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Kudos to patriotic, diligent Police; civilian factor key

Discussion in 'Habari na Hoja mchanganyiko' started by BAK, Feb 27, 2011.

  1. BAK

    BAK JF-Expert Member

    Feb 27, 2011
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    Kudos to patriotic, diligent Police; civilian factor key

    By Editor

    27th February 2011

    It is exciting when, occasionally, people are treated to good news on areas of public service delivery that are routinely cast in negative light.

    On Thursday, much praise was showered on the Police Force in Mwanza city, for its nice handling of the demonstration organised by the Chadema political party, to draw attention on some issues of national interest.

    The next day, that Force, whose operative mission is aptly captured by the Kiswahili expression ‘Usalama wa Raia' (Public Safety) saluted 26 officers in Morogoro Region for distinguished service.

    In the Mwanza case, it is gratifying that the demonstration went off peacefully; which contrasts sharply with some demonstrations in the past when confrontations led to ugly outcomes, including deaths and injuries.

    There are two sides to the issue, though. Not all police officers are ethically disposed. There are some within the ranks who have an itch for bullying and clobbering civilians, for the sake of registering the distorted fact that people in uniform are superior and thus in charge.

    Cases abound of police officers slapping or kicking civilians suspected of committing offences, but who yield to arrests without a verbal or physical fuss.
    The scenario is potentially worse at political rallies or in demonstrations, because overzealous armed officers may be tempted to, or do, indeed, use excessive force.

    Restraint of the type shown in Mwanza is thus commendable, but the public side was also contributory, because if people march peacefully along officially sanctioned routes and don't engage in any unruly actions that may endanger security, even unethical officers are denied a pretext for misbehaving.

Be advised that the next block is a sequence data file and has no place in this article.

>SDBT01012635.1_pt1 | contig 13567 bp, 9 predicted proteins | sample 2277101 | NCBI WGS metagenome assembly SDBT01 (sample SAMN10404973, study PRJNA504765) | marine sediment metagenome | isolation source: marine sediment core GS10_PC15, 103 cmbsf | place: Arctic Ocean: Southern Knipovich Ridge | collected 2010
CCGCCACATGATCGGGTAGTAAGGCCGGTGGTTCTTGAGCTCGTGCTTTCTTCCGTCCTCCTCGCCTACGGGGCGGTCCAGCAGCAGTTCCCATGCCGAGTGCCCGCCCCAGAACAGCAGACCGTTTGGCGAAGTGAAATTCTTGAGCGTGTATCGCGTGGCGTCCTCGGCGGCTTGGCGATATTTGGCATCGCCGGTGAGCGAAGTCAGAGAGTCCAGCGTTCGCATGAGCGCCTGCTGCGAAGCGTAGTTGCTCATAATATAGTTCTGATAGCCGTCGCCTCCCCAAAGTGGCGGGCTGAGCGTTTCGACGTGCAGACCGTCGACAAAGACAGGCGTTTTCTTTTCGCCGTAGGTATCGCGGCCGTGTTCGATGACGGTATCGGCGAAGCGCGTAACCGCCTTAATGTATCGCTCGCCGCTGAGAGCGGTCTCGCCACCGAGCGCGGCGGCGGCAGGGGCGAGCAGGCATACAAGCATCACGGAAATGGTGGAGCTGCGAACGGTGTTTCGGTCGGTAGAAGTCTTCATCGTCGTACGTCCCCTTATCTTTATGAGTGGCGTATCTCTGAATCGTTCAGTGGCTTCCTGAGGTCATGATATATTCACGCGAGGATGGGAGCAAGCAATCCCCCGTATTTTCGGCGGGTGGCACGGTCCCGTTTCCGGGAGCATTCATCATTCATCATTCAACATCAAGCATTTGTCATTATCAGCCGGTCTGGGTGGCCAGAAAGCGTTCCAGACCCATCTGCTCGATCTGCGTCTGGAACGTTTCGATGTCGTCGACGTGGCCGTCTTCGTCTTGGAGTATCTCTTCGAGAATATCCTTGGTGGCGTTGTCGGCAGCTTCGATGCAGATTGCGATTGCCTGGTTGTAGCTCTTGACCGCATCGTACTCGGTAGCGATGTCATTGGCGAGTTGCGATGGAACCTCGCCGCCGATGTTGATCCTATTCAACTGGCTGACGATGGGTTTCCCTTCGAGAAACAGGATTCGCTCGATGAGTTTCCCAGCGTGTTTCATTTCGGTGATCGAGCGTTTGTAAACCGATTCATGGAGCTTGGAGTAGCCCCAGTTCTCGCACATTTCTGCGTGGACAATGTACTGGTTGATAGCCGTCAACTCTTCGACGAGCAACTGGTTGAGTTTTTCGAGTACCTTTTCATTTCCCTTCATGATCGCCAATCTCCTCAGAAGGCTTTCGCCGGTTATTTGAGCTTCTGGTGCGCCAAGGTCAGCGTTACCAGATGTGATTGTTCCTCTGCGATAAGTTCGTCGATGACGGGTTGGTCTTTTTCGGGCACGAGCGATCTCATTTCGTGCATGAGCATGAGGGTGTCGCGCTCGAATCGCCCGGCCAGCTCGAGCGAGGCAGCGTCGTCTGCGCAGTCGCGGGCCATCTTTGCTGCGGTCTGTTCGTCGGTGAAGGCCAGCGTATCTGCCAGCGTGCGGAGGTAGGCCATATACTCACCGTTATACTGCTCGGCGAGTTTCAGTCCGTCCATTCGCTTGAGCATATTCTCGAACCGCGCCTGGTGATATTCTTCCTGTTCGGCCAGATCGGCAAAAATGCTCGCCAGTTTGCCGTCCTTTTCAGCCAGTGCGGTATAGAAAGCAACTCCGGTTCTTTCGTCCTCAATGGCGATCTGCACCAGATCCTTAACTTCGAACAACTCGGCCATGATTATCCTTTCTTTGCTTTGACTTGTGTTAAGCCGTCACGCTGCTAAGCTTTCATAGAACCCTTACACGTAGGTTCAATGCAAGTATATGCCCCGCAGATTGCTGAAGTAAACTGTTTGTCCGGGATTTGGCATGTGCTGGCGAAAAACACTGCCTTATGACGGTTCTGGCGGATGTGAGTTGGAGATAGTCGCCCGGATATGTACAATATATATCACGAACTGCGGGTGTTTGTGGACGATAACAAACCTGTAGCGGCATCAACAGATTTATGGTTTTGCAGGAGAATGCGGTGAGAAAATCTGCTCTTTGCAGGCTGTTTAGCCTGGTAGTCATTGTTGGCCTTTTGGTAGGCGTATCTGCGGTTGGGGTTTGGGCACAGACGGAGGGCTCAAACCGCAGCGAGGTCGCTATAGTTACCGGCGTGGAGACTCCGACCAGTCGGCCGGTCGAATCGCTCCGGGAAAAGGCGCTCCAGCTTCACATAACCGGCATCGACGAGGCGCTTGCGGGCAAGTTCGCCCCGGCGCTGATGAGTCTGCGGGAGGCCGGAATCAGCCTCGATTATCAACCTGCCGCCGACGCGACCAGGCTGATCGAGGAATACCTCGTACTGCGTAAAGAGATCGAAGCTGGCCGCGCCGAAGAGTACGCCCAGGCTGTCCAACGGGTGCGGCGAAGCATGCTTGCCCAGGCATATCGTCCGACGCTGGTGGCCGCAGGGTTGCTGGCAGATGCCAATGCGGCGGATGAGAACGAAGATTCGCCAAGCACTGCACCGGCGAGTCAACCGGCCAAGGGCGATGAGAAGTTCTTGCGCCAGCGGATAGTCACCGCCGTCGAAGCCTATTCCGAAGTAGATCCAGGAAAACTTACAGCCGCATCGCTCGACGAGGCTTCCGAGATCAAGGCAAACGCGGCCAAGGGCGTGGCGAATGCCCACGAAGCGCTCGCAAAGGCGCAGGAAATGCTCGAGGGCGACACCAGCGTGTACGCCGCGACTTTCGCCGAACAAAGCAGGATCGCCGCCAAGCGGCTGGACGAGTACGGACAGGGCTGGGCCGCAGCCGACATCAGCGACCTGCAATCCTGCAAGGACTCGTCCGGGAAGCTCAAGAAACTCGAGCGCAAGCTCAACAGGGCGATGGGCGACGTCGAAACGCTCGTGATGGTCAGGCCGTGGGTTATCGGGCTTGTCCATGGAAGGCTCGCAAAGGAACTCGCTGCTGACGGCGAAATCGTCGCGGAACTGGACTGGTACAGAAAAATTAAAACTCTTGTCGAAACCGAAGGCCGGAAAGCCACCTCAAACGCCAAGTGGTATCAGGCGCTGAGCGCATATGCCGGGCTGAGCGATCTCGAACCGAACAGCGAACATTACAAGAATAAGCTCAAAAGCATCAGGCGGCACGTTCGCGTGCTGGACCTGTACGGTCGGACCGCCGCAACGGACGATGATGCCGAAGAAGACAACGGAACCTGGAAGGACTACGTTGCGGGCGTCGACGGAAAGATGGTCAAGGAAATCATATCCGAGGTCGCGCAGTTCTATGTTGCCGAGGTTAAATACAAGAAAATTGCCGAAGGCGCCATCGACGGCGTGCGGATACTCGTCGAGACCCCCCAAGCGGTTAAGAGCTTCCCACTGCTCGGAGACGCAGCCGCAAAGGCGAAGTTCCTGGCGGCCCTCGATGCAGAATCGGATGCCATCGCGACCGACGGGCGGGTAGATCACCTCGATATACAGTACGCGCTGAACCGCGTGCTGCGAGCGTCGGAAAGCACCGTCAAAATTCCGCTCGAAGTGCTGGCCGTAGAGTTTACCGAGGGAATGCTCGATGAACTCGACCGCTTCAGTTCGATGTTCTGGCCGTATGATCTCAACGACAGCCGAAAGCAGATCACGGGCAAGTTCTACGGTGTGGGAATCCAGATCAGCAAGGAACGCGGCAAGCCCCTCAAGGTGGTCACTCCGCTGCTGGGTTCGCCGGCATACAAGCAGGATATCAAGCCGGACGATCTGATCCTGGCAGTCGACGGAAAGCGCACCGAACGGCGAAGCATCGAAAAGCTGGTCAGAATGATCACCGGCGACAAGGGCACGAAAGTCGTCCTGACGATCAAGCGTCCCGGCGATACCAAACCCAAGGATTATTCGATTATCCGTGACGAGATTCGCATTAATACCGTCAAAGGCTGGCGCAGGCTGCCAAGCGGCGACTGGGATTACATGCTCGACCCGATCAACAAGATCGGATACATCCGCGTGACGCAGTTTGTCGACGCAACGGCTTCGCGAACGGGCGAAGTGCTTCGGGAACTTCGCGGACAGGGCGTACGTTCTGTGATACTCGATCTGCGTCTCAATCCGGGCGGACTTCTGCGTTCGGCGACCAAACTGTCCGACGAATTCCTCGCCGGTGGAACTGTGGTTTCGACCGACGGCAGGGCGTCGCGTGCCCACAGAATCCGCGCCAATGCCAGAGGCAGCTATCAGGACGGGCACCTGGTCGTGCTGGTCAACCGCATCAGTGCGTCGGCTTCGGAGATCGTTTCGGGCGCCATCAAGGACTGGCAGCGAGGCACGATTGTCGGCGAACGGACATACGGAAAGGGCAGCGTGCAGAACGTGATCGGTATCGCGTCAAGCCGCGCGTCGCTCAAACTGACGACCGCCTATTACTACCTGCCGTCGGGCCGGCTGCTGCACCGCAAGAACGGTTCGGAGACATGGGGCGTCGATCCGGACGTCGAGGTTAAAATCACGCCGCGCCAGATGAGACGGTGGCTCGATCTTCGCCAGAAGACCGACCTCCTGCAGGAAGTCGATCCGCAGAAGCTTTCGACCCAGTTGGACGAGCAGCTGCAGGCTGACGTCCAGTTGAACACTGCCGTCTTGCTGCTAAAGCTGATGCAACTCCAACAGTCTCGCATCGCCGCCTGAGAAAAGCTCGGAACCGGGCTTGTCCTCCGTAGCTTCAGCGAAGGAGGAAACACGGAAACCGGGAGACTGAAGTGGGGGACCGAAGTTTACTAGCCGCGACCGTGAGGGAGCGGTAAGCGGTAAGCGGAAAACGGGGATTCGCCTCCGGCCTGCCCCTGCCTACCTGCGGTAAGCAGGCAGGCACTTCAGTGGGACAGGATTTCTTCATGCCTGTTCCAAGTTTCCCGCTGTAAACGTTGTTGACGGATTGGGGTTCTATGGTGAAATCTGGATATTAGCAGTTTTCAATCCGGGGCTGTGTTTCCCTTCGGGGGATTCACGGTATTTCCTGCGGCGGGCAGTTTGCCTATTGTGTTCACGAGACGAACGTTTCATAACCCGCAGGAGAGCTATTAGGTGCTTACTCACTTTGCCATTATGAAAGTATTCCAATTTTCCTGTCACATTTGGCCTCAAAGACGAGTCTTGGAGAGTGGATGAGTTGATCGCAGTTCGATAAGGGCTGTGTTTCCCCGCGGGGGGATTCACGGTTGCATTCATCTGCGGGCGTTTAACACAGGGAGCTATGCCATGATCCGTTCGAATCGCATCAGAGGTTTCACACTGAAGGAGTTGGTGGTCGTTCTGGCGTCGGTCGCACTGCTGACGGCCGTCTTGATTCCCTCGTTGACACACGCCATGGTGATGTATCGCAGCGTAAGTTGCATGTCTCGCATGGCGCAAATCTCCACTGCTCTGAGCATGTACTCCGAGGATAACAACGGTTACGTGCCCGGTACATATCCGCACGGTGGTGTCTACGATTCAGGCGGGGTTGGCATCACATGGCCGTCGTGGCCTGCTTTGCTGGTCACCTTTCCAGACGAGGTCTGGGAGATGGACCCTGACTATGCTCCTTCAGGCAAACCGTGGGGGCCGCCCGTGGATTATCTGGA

It is therefore incumbent upon political party leaders to continue sensitising their members and supporters on the importance of behaving in a civil manner, for it is undeniable that idlers and hooligans perceive demonstrations as sparks for riots that would convert into opportunities for looting.

    In Morogoro, the 26 officers were singled out for recognition and given cash prizes plus certificates, for various praiseworthy deeds.
    Three of them pocketed Sh2million each and three colleagues got Sh1million each for foiling a bid to rob a Sh300million worth consignment of copper that had been on transit to Dar es Salaam from Zambia.

    Had the officers been cash-greedy, they could have conspired with the robbers and pocketed far larger sums as rewards for facilitating success of the evil mission.
    But commendably, they subordinated monetary gain that could have turned them into millionaires overnight, to personal integrity and patriotic service.

    The 20 others were given Sh100,000 each – a relatively modest sum, true, but hugely symbolic in terms of celebrating whatever their exemplary deeds were.

    They, and their ‘Usalama wa Raia' mates elsewhere who acquit themselves gallantly and honourably deserve recognition and praise, not only from their bosses at district, regional and national level, but the rest of their Tanzanian compatriots.

    Naturally, the awards will spur them into better service and act as role models for their colleagues. Efforts to straighten unethical elements within the Police Force – at all levels should continue, for these tarnish the image of an institution that otherwise hosts many clean, diligent patriots.

    But the civilian factor in the equation is important. The Police can't operate in a vacuum. They count on co-operation from civilians, by way of, for instance, volunteering tips on criminal elements in their midst.
    For at the end of the day, ‘raia' (citizens) have to play a facilitative role in their ‘usalama' (safety) that the law enforcement organ is primarily tasked with ensuring.